Streptococcus mutans is one of the Lactobacillus strains that work against enamel-eroding bacteria, and people can expect this strain to appear in gums and mints.  A sugar-free gum that came out recently contains the strain Lactobacillus reuteri, and there are mints that contain a mixture of strains L. reuteri, L. plantarum, L. rhamnosis and L. acidophilus, which target bad breath-causing bacteria.  Another company has developed a breath mint that features Streptococcus oralis, Streptococcus uberis, and Streptococcus rattus, all targeted at preventing and fighting dental decay and halitosis.  Surprisingly, there is even a strain of bacteria called Streptococcus oralis that actually has a whitening effect on the teeth, since it crowds out bad bacteria on the teeth’s surface. 

Pharmaceutical companies are creating different probiotic breath mints that will be designed for improving oral health, and lasting much longer than current probiotics without being stored in cold temperatures.  An important thing for manufacturers to remember is that the new oral care products being made need to use bacteria that exist naturally in the oral cavity, otherwise they will not last long in the mouth.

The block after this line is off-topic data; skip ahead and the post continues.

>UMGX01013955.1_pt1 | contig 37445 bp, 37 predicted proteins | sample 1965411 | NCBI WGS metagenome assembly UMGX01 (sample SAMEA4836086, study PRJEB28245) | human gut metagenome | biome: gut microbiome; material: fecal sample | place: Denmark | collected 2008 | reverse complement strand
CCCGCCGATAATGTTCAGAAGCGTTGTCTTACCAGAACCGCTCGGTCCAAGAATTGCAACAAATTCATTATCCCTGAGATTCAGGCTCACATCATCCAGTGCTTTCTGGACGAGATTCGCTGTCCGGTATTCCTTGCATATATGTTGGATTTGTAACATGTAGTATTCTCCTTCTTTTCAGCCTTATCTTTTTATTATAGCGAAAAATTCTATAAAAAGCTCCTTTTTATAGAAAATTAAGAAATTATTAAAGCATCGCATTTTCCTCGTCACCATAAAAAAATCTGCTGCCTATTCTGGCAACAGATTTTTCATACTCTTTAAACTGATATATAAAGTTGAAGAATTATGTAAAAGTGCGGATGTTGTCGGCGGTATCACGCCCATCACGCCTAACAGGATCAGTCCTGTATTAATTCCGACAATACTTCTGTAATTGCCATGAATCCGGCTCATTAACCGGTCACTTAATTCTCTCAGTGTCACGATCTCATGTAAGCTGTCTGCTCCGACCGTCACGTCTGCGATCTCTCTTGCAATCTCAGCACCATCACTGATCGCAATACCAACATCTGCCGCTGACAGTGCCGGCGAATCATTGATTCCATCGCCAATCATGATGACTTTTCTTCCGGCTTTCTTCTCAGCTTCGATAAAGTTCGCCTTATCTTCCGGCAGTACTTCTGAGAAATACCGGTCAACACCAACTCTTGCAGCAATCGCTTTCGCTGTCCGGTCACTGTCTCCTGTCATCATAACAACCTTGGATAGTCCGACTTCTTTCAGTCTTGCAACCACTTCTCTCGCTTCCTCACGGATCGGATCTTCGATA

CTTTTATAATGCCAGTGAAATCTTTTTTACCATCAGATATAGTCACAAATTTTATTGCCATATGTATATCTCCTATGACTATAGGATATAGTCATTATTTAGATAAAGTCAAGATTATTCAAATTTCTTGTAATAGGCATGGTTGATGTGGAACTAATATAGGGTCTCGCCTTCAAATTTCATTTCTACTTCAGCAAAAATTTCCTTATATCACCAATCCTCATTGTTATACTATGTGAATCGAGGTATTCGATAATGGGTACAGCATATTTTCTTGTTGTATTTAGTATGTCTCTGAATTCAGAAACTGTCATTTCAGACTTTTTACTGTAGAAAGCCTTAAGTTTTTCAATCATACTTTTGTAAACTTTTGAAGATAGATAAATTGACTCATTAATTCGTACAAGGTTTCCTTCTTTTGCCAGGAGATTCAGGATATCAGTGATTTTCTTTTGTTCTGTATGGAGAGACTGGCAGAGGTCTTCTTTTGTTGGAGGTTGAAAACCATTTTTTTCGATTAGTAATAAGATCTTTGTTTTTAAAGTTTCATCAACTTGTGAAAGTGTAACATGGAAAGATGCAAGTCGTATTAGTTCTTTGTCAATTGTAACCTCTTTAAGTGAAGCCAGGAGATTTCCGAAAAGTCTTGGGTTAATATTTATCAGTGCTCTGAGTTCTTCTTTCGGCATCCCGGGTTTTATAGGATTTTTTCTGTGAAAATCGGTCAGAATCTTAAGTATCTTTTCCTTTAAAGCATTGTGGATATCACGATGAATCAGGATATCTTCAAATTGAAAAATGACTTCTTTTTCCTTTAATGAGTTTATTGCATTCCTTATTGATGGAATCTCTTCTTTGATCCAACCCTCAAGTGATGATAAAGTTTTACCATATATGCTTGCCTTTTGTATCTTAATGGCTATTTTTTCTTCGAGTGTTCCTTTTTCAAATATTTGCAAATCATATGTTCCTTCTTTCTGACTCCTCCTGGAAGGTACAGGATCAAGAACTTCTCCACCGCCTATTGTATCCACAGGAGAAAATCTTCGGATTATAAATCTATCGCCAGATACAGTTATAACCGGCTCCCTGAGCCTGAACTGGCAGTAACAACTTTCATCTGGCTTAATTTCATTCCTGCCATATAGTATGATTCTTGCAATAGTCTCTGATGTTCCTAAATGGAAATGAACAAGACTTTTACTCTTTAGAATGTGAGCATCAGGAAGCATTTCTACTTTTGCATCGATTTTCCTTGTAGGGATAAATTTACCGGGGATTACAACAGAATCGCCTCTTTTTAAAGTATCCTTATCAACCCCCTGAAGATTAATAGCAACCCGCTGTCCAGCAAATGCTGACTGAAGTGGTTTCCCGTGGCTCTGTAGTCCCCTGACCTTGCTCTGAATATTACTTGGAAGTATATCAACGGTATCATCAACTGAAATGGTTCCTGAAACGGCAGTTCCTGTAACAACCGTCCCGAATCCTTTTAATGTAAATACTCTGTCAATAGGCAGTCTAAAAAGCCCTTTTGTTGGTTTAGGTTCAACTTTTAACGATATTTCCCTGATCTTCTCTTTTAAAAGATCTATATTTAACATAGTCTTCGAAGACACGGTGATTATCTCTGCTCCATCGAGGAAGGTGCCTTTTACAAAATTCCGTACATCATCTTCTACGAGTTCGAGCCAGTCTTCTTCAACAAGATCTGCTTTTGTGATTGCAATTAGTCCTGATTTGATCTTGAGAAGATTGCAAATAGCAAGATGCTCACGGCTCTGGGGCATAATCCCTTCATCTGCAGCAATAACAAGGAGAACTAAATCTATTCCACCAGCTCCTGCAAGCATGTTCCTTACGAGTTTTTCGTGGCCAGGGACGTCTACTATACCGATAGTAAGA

There are over 400 different species of bacteria in the digestive, and all of these strains are competing for space to inhabit.  In general, the good bacteria can crowd out the bad bacteria, which is why consuming probiotics can be helpful for those who have diarrhea, inflammatory bowel disease, lactose indigestion, irritable bowel syndrome, H. pylori (ulcer-causing bacteria) problems, and colon cancer.  It is also worth pointing out that these bacteria exist all over the body, including the mouth, skin, reproductive organs and other membranes.  Ingesting probiotics can even be beneficial for those with allergies, autism, arthritis, and liver and kidney problems.  

One of the major areas for probiotic’s growth in the market may be in immune defense, since probiotics can benefit the immune system’s response.  Immunity is related to gut health, and research has shown that probiotics improve cold and flu symptoms, allergic rhinitis and pollen allergies.  Asia and Europe have already been linking probiotics with immune health for many years, but the U.S. only recently caught on.  Probiotics also are known to prevent certain infections, so it may be useful with epidemics like the swine flu.  Various strains of bacteria have relieved fever symptoms, viral respiratory infections, and pneumonia